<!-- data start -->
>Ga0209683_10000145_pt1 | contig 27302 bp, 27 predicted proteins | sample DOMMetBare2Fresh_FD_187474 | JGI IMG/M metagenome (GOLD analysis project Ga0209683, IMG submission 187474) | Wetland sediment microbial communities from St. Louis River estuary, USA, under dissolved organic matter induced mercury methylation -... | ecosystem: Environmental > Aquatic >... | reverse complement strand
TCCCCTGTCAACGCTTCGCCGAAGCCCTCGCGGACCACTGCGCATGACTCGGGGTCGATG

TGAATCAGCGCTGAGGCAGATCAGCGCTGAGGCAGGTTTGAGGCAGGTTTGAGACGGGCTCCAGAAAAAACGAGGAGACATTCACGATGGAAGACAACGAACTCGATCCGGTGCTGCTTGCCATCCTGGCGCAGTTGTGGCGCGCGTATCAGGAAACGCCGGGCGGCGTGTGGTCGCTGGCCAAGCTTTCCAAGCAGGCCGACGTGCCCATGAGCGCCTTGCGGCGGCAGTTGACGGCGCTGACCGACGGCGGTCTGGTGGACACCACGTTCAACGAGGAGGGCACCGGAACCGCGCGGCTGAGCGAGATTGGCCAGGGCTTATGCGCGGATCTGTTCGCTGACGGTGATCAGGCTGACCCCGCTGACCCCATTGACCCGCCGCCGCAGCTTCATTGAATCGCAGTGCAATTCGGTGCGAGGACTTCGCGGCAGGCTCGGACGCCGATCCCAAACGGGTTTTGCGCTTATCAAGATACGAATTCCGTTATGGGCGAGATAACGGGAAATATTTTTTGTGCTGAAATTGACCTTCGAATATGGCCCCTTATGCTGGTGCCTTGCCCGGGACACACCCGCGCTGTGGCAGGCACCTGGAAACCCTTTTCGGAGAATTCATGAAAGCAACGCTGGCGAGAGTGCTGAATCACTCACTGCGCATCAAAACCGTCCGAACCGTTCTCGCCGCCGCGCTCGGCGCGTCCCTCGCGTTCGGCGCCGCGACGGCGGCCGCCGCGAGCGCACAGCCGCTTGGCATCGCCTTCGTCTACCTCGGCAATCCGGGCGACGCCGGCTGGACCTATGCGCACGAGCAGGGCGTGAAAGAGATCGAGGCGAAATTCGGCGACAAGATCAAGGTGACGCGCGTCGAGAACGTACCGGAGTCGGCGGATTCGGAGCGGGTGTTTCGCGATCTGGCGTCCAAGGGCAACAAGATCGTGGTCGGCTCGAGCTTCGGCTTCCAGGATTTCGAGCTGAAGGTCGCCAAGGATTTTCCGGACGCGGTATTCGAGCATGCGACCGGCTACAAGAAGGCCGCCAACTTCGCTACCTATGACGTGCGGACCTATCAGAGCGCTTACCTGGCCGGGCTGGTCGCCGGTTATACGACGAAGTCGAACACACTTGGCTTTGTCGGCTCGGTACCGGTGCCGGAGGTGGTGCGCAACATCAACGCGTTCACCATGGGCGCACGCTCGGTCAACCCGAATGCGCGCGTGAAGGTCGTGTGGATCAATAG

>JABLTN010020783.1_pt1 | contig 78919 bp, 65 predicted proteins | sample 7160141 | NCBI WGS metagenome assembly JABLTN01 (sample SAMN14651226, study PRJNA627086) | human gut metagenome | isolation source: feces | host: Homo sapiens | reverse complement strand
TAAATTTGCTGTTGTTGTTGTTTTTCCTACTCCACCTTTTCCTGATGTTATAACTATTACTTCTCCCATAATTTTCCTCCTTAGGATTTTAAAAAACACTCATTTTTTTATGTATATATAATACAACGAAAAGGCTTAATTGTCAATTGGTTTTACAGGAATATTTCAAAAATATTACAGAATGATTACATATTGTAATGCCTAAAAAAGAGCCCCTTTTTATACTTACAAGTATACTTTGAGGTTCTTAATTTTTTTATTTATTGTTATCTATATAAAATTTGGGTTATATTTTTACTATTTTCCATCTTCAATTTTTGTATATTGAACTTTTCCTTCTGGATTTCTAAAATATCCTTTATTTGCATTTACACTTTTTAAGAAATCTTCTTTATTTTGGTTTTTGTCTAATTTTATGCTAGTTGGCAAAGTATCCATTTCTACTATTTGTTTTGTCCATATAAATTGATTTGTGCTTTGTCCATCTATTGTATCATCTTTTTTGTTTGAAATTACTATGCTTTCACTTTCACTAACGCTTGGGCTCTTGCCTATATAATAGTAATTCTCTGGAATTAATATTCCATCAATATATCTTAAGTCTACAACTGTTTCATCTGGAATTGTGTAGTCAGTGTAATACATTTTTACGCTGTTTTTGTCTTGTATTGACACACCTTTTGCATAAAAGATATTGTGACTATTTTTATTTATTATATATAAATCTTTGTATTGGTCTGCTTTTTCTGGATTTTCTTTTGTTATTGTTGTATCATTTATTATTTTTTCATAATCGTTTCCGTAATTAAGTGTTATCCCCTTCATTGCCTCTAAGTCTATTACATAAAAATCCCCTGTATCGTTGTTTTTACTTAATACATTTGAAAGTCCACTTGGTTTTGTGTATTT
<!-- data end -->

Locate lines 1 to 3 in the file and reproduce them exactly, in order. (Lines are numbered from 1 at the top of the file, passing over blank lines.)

>Ga0209683_10000145_pt1 | contig 27302 bp, 27 predicted proteins | sample DOMMetBare2Fresh_FD_187474 | JGI IMG/M metagenome (GOLD analysis project Ga0209683, IMG submission 187474) | Wetland sediment microbial communities from St. Louis River estuary, USA, under dissolved organic matter induced mercury methylation -... | ecosystem: Environmental > Aquatic >... | reverse complement strand
TCCCCTGTCAACGCTTCGCCGAAGCCCTCGCGGACCACTGCGCATGACTCGGGGTCGATG

TGAATCAGCGCTGAGGCAGATCAGCGCTGAGGCAGGTTTGAGGCAGGTTTGAGACGGGCTCCAGAAAAAACGAGGAGACATTCACGATGGAAGACAACGAACTCGATCCGGTGCTGCTTGCCATCCTGGCGCAGTTGTGGCGCGCGTATCAGGAAACGCCGGGCGGCGTGTGGTCGCTGGCCAAGCTTTCCAAGCAGGCCGACGTGCCCATGAGCGCCTTGCGGCGGCAGTTGACGGCGCTGACCGACGGCGGTCTGGTGGACACCACGTTCAACGAGGAGGGCACCGGAACCGCGCGGCTGAGCGAGATTGGCCAGGGCTTATGCGCGGATCTGTTCGCTGACGGTGATCAGGCTGACCCCGCTGACCCCATTGACCCGCCGCCGCAGCTTCATTGAATCGCAGTGCAATTCGGTGCGAGGACTTCGCGGCAGGCTCGGACGCCGATCCCAAACGGGTTTTGCGCTTATCAAGATACGAATTCCGTTATGGGCGAGATAACGGGAAATATTTTTTGTGCTGAAATTGACCTTCGAATATGGCCCCTTATGCTGGTGCCTTGCCCGGGACACACCCGCGCTGTGGCAGGCACCTGGAAACCCTTTTCGGAGAATTCATGAAAGCAACGCTGGCGAGAGTGCTGAATCACTCACTGCGCATCAAAACCGTCCGAACCGTTCTCGCCGCCGCGCTCGGCGCGTCCCTCGCGTTCGGCGCCGCGACGGCGGCCGCCGCGAGCGCACAGCCGCTTGGCATCGCCTTCGTCTACCTCGGCAATCCGGGCGACGCCGGCTGGACCTATGCGCACGAGCAGGGCGTGAAAGAGATCGAGGCGAAATTCGGCGACAAGATCAAGGTGACGCGCGTCGAGAACGTACCGGAGTCGGCGGATTCGGAGCGGGTGTTTCGCGATCTGGCGTCCAAGGGCAACAAGATCGTGGTCGGCTCGAGCTTCGGCTTCCAGGATTTCGAGCTGAAGGTCGCCAAGGATTTTCCGGACGCGGTATTCGAGCATGCGACCGGCTACAAGAAGGCCGCCAACTTCGCTACCTATGACGTGCGGACCTATCAGAGCGCTTACCTGGCCGGGCTGGTCGCCGGTTATACGACGAAGTCGAACACACTTGGCTTTGTCGGCTCGGTACCGGTGCCGGAGGTGGTGCGCAACATCAACGCGTTCACCATGGGCGCACGCTCGGTCAACCCGAATGCGCGCGTGAAGGTCGTGTGGATCAATAG